Physician Assistant Studies Department

MS in PA Mission Statement

Mission:  The Marist's Physician Assistant Studies program is committed to graduating entry-level, competent healthcare providers trained to practice ethically and culturally sensitive medicine in a team environment, and who will be lifelong learners with a commitment to community service and the overall success of the profession.

The program goals are to:

  • Graduate entry-level, competent healthcare providers
  • Students will effectively interact with patients of different backgrounds
  • Develop healthcare providers capable of functioning successfully within interprofessional teams
  • Students will engage in community service
  • Meet or exceed national pass rate for first-time Physician Assistant National Certification Examination (PANCE) takers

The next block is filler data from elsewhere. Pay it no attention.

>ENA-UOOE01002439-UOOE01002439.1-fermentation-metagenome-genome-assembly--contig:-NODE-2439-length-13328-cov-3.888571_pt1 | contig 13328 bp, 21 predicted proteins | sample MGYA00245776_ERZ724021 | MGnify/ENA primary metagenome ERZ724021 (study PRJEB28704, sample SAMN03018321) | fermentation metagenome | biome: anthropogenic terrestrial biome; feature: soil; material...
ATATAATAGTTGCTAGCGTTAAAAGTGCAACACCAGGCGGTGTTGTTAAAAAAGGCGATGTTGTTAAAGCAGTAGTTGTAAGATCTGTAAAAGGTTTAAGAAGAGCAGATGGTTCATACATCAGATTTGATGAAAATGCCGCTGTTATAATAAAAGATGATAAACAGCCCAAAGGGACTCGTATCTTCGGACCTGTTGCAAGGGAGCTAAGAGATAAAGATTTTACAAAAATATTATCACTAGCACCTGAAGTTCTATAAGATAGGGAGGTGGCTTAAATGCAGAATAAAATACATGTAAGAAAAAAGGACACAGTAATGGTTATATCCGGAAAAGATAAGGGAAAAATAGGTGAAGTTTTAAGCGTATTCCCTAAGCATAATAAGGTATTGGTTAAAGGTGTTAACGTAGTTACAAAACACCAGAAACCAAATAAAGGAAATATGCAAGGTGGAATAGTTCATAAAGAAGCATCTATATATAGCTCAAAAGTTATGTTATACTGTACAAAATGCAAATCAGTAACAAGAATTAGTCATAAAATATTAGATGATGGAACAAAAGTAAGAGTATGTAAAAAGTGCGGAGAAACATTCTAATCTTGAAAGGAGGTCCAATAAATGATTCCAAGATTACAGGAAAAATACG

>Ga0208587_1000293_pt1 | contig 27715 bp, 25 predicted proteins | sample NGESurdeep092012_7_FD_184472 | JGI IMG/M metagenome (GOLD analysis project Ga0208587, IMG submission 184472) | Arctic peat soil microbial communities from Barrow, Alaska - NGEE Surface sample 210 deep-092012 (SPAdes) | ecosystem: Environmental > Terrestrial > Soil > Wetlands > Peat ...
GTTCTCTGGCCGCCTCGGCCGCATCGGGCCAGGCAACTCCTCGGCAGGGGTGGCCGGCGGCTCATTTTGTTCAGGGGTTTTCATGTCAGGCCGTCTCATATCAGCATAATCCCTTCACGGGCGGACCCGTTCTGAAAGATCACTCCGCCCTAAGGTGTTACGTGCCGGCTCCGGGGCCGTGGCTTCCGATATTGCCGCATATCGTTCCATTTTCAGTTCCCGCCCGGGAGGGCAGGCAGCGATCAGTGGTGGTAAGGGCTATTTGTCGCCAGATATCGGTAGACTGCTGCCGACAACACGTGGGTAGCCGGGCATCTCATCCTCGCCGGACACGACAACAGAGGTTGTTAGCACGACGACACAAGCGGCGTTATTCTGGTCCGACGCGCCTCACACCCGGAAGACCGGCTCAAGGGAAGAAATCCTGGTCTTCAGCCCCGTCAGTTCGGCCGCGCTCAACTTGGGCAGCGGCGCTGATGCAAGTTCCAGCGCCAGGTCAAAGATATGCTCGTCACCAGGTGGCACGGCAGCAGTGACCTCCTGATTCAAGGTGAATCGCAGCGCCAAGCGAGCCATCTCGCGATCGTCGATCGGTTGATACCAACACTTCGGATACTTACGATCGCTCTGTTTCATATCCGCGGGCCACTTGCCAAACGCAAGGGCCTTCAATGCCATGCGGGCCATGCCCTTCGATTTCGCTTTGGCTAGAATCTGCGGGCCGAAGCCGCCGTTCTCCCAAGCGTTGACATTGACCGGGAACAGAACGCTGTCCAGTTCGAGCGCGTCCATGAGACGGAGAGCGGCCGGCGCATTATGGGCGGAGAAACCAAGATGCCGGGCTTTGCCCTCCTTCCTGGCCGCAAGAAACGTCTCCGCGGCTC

Meeting the Marist PA Program Mission

Goal #1

Graduate entry-level, competent healthcare providers.

Outcome: The program measures entry-level competence in two ways:

  • The Physician Assistant National Certifying Exam (PANCE) result (see goal #5)
  • The Graduate Satisfaction Survey. For the 2018 cohort, 24 of 36 graduates responded to the 2019 survey (67%). They rated their level of competence in the following areas:

Graph displays the Graduate Satisfaction Survey for the 2018 cohort.

Level of competence for each category is rated between 1 and 5, with 5 representing highly prepared. The graph shows communication (written/oral) ranking at 4.4, ability to formulate a management plan ranking at 4.0, assessments/diagnoses ranking at 4.1, appropriate lab testing ranking at 4.0, physical exam ranking at 4.2, and medical interview/history taking ranking at 4.5.